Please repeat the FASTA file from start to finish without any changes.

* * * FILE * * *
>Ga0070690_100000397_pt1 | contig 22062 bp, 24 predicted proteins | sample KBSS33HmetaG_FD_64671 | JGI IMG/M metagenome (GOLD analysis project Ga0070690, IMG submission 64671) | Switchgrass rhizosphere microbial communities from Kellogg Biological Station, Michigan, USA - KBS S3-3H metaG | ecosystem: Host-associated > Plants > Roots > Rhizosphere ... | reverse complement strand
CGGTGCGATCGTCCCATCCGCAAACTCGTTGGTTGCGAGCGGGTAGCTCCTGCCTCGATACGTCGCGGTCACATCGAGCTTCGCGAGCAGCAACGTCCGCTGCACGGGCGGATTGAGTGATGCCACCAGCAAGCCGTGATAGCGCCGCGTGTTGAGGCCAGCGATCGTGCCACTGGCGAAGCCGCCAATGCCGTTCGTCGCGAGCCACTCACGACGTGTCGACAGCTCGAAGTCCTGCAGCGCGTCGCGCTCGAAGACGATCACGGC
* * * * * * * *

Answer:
>Ga0070690_100000397_pt1 | contig 22062 bp, 24 predicted proteins | sample KBSS33HmetaG_FD_64671 | JGI IMG/M metagenome (GOLD analysis project Ga0070690, IMG submission 64671) | Switchgrass rhizosphere microbial communities from Kellogg Biological Station, Michigan, USA - KBS S3-3H metaG | ecosystem: Host-associated > Plants > Roots > Rhizosphere ... | reverse complement strand
CGGTGCGATCGTCCCATCCGCAAACTCGTTGGTTGCGAGCGGGTAGCTCCTGCCTCGATACGTCGCGGTCACATCGAGCTTCGCGAGCAGCAACGTCCGCTGCACGGGCGGATTGAGTGATGCCACCAGCAAGCCGTGATAGCGCCGCGTGTTGAGGCCAGCGATCGTGCCACTGGCGAAGCCGCCAATGCCGTTCGTCGCGAGCCACTCACGACGTGTCGACAGCTCGAAGTCCTGCAGCGCGTCGCGCTCGAAGACGATCACGGC